Dry eye disease (DED) is a common ocular disorder associated with inflammation of the lacrimal gland and ocular surface. The interaction of the integrin lymphocyte function-associated antigen-1 (LFA-1) with its cognate ligand intercellular adhesion molecule-1 (ICAM-1) is known to have important roles in the interaction of a variety of cells involved in immune responses and inflammation, including those prominent in ocular surface inflammation. Lifitegrast, an LFA-1 antagonist that blocks binding of ICAM-1 to LFA-1, has recently been approved in the United States for the treatment of signs and symptoms of DED. In this review, we evaluate research findings to explore the potential role of LFA-1/ICAM-1 interaction in the pathophysiology of DED, and the evidence supporting LFA-1/ICAM-1 interaction as a rational therapeutic target in DED. The results of our review suggest that LFA-1/ICAM-1 interaction may play important roles in the cell-mediated immune response and inflammation associated with DED, including facilitating the homing of dendritic cells to the lymph nodes, interaction of dendritic cells with T cells and subsequent T cell activation/differentiation, migration of activated CD4+ T cells from the lymph nodes to the ocular surface, reactivation of T cells by resident antigen-presenting cells at the ocular surface, and recruitment and retention of LFA-1-expressing T cells in the conjunctival epithelium. Based on the available evidence, inhibition of LFA-1/ICAM-1 interaction represents a rational targeted approach in treating DED. Notably, inhibition of LFA-1/ICAM-1 binding with lifitegrast offers a novel approach to reducing ocular surface inflammation in this condition.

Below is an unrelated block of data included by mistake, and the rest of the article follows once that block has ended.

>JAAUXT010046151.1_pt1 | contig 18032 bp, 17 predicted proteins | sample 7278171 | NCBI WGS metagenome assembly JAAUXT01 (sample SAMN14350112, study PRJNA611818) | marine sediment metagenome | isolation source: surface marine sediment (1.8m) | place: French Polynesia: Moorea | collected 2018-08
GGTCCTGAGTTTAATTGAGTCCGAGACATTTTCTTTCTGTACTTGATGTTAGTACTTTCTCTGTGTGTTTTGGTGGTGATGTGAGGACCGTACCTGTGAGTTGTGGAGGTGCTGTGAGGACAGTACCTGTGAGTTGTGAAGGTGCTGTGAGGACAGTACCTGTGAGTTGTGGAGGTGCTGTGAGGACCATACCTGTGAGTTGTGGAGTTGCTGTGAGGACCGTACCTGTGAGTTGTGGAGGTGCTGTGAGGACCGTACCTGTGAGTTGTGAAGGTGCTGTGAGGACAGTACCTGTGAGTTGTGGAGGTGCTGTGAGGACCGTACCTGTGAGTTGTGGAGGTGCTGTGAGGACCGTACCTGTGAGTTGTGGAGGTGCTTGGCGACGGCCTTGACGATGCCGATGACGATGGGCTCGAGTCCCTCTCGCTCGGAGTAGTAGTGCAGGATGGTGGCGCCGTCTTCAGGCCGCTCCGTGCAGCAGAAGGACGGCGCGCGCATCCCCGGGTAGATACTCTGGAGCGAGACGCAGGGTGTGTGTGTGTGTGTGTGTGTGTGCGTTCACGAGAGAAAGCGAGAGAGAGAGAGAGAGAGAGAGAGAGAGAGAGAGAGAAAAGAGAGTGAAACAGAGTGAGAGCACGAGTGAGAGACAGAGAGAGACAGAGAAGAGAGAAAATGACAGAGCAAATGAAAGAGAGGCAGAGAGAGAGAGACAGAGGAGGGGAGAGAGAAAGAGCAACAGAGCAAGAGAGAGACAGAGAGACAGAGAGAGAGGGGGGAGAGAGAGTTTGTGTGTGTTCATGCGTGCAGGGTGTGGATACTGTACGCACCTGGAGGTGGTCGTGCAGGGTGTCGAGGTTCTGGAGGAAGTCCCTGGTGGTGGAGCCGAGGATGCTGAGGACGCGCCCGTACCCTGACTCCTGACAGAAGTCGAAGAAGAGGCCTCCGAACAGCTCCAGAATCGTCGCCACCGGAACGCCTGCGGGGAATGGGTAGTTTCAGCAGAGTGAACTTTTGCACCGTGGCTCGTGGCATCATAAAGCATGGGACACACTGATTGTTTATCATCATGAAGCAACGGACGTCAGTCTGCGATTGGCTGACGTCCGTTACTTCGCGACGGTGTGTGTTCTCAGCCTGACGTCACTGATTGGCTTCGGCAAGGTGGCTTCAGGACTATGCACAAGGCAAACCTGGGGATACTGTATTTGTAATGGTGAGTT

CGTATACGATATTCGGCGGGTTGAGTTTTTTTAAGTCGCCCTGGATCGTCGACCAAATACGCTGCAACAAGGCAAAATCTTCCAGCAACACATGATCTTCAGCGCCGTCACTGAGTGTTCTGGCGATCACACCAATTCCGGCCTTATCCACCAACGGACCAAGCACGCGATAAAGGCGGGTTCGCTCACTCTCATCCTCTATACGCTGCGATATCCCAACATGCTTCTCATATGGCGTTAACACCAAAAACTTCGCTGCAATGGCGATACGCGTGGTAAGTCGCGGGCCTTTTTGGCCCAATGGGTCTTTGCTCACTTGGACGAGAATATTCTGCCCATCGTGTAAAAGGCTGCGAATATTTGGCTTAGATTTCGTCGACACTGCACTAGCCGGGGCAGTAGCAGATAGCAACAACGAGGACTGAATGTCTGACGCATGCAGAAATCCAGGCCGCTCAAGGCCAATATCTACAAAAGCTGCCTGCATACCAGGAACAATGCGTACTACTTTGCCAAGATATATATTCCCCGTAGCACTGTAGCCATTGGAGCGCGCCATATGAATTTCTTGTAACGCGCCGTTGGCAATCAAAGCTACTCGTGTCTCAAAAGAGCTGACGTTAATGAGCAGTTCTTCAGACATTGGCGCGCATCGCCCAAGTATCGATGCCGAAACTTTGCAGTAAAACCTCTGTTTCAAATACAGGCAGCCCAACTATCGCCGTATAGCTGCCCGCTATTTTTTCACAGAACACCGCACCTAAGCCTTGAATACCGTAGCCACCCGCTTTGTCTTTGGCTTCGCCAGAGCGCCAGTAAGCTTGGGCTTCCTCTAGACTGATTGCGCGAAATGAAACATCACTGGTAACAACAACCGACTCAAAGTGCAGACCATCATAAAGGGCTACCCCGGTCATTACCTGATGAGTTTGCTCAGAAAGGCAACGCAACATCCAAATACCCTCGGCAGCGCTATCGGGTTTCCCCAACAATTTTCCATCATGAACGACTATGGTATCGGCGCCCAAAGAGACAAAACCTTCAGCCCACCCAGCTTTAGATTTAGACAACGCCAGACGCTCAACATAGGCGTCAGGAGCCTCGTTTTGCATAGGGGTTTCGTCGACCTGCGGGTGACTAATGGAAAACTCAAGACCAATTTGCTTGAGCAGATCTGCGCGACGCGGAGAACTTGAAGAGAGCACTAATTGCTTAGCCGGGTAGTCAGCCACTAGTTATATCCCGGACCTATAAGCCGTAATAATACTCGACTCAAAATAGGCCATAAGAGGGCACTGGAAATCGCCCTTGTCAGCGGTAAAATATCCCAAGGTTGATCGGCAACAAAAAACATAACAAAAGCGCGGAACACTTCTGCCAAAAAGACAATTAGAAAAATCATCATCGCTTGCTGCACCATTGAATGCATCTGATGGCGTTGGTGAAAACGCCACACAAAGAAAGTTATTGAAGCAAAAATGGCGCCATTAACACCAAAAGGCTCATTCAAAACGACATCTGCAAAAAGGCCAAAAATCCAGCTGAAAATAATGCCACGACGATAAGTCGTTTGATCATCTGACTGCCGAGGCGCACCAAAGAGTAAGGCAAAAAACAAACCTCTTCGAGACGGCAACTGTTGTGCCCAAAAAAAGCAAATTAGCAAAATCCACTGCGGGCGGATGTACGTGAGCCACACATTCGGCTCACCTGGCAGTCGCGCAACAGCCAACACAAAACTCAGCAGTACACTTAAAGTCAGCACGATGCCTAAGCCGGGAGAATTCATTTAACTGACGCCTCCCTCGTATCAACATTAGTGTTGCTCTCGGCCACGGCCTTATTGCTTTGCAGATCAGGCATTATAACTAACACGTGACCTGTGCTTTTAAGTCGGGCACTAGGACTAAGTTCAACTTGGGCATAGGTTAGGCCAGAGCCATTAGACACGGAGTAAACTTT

Keywords: ICAM-1; LFA-1; LFA-1 antagonist; dry eye disease; inflammation; lifitegrast.